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Case Study - 18: Corruption nexus versus Call of duty

  • 27 Sep 2019
  • 7 min read

You are District Magistrate of a flood-prone district. The flood control department has allocated forty crore rupees for building embankments in the low lying area of the river bed. There have been various complaints from locals over the delay in project completion, violations of rules and misuse of funds by the nexus of politicians and contractors.

During monsoon, the embankment construction couldn’t withstand a single season of flooding. This has led to the submergence of many villages in floodwater and thousands of people are trapped in the villages. The villages are completely cut off and there is a scarcity of food and drinking water. Due to water stagnation, there is also a risk of epidemic spread in the region.

There is huge discontent and protest over the allegation of corruption against the local politician. As he is a popular face of ruling political party in the state, there is severe pressure from political heads to cover the corruption issue. Defying the orders of political bosses will bring wrath towards you and may also lead to transfer.

  1. As a District Magistrate what will be your course of action to manage the situation in the district. (200 words)
  2. Identify the various dimensions of the crisis involved in the issue. Based on your understanding, suggest measures to deal with the crisis. (200 Words)


Facts of the case

  • Floods due to failure of recently constructed embankment.
  • Severe condition of people trapped in the submerged villages.
  • Protest over allegations of corruption.
  • Political pressure to cover up the issue.

Stakeholders involved

  • Villagers
  • Contractor
  • Politician
  • Self (District Magistrate)


  • Leadership
  • Courage
  • Fortitude
  • Compassion
  • Accountability
  • Honesty
  • Trust

Course of action

Step Reason
1. Initiate a rescue operation and ensuring the availability of food, medicines and drinking water.
  • Preventing loss of lives should be of utmost priority.
  • Children and women are the worst sufferers of any such disaster. They need to be immediately rescued.
  • District Magistrate must have responsibility to ensure supply of all essential materials.
2. Assessing the severity of the situation and reaching out to disaster response forces.
  • State Disaster Response Force (SDRF)/National Disaster Response Force (NDRF) have appropriate experience of handling flood situations.
3. Persuading locals not to protest and cooperate with government officials.
  • Making the locals understand that immediate need is to rescue the stranded people.
  • Local youth can help in locating stranded people.
  • They can even help in calming down others with no confidence on government due to corruption allegations.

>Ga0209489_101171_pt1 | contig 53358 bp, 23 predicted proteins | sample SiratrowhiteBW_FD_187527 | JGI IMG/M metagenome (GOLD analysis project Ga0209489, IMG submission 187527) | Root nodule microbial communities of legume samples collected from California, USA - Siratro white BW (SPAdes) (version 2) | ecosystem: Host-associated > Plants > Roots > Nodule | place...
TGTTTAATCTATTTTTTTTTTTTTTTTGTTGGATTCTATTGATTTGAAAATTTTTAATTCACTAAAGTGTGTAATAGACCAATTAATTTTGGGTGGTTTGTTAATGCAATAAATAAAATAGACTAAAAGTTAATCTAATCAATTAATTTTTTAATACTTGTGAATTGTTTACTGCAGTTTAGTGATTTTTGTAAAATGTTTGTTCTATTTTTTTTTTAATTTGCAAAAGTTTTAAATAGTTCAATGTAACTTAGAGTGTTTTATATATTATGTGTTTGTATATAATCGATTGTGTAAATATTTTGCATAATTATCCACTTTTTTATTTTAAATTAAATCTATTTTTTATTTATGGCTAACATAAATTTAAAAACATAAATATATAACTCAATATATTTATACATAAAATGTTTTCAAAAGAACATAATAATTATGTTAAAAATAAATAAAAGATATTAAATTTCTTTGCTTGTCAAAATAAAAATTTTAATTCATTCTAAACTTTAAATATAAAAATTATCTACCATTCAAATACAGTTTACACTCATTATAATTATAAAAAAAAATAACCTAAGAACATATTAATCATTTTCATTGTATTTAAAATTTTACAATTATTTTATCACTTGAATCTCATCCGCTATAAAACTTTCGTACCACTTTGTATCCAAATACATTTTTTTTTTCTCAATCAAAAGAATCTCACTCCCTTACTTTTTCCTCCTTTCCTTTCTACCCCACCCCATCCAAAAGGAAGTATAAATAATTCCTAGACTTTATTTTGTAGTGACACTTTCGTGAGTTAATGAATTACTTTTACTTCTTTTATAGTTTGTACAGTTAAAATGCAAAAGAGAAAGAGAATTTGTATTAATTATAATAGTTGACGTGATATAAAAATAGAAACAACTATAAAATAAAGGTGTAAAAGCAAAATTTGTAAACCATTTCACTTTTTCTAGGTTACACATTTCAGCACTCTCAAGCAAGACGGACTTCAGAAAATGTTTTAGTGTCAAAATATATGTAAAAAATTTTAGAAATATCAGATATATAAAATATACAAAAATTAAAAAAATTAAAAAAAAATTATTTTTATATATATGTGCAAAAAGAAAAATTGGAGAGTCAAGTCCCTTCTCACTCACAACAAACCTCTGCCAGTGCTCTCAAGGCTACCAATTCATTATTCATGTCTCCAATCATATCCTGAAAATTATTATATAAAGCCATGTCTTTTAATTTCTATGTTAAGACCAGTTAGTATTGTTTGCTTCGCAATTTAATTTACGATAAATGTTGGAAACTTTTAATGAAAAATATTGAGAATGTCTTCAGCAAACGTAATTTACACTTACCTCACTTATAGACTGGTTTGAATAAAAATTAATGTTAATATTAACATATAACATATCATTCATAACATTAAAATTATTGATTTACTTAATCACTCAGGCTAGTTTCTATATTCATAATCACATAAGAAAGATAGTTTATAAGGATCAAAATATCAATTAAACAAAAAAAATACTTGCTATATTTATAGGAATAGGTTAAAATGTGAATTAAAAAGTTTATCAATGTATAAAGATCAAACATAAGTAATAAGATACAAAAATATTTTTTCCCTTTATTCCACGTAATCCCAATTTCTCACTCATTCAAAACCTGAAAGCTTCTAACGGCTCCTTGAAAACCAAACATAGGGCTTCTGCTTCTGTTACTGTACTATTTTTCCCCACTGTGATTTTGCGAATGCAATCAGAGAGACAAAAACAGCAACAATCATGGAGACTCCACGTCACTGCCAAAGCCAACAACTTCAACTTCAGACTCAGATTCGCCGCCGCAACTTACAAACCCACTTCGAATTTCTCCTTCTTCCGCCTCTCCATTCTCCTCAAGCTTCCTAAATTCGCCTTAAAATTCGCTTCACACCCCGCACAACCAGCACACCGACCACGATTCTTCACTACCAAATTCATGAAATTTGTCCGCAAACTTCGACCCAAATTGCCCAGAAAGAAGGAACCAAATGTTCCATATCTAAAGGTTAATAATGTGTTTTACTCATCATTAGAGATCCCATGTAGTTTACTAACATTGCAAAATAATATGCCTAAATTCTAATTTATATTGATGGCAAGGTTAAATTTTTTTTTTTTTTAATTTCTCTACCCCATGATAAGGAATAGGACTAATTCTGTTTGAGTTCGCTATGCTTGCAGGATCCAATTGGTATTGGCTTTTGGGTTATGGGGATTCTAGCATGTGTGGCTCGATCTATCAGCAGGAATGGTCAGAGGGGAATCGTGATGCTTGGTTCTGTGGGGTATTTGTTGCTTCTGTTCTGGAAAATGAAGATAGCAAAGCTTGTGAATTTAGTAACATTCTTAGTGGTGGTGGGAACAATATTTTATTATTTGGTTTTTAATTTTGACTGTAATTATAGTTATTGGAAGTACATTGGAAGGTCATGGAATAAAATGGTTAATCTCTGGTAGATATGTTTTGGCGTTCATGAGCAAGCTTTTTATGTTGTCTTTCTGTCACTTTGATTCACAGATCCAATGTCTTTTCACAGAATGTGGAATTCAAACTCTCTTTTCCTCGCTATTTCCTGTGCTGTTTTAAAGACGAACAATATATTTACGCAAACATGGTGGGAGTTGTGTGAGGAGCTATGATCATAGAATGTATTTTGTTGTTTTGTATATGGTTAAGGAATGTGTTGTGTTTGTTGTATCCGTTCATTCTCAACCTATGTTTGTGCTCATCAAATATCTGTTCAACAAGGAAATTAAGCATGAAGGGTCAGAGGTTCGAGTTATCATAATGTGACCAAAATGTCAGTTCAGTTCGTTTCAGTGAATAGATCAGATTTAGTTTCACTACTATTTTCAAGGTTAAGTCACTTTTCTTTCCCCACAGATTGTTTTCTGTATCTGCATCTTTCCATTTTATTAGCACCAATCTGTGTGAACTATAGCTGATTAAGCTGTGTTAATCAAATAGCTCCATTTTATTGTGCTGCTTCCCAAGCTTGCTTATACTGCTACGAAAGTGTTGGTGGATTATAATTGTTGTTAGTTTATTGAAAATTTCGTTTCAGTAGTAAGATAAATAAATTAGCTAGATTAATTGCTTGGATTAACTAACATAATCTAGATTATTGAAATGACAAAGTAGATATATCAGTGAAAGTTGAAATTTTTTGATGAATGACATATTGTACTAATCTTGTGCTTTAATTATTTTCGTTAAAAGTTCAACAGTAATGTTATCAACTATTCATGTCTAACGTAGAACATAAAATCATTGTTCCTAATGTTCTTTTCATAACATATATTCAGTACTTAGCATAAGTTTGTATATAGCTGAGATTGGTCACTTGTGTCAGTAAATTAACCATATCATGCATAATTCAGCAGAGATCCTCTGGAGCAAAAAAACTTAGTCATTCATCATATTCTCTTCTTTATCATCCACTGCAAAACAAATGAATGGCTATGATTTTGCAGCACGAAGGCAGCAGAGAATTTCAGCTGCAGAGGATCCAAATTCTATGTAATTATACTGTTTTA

4. Forming a Special Investigation Team (SIT) to look into charges of corruption.
  • Knowing and understanding of the facts would help in pursuing the case further.
  • SIT report can be used in subverting any political pressure.
5. Taking strict action against wrongdoers.
  • People involved must be identified and held accountable for failure of the embankment.
6. Flood prevention, mitigation and adaptation.
  • Since the area is in the flood-prone region, it is the administration's duty to make it safer for the people.

    Dimensions of the crisis

    Ethical dimensions:

    • Denial of justice: Lives of people get completely devastated by the loss of their homes and livelihood due to floods. No monetary amount can compensate for the sorrow and grief of their loss.
    • Lack of compassion and respect for human lives: The urge for monetary benefits and profit motives becomes so huge that a person (contractor/politician) can put lives of millions at risk by indulging in petty corruption.
    • Loss of faith in leaders: People elect their leaders so that they can become their voice and address their grievances. Nexus between people’s representatives and contractors render people helpless.

    Legal dimensions:

    • Corruption: Allegations of corruption and putting pressure on the District Magistrate is complete dereliction of duty by political leaders.
    • Governance failure: It is not just a failure of government to take timely measures in preventing a disaster in flood prone area but also a failure of civil society which could not initiate timely actions despite having knowledge of the delay in project completion, violations of rules and misuse of funds.
    • Politicization of bureaucracy: The District Magistrate facing political pressure expecting him to cover up the issue indicates a defunct culture of quid pro quo in the country’s governance system.

    Measures to deal with the crisis

    • The District Magistrate must show spirit of service and conviction to ensure justice to the people. He must work tirelessly for their rescue and rehabilitation and ensuring that strict action is taken against the culprits.
    • Ensuring legal justice by ensuring that those guilty must be punished. Contractor and politicians involved must face trial in a court of law.
    • Taking confidence building measures to regain the trust of people on the government. Special schemes should be initiated for creating livelihood opportunities and for the education of children affected by floods.
    • Long term measures for flood prevention, mitigation and adaptation should be taken. Embankments and flood resistant structures must be built after scientific analysis.
    • Local people must be made aware about their rights and sense of duty towards ensuring good governance. ‘Citizen centric governance’ must be the way forward as recommended by the 2nd ARC report. Mechanisms like social audits should be made mandatory for such projects.
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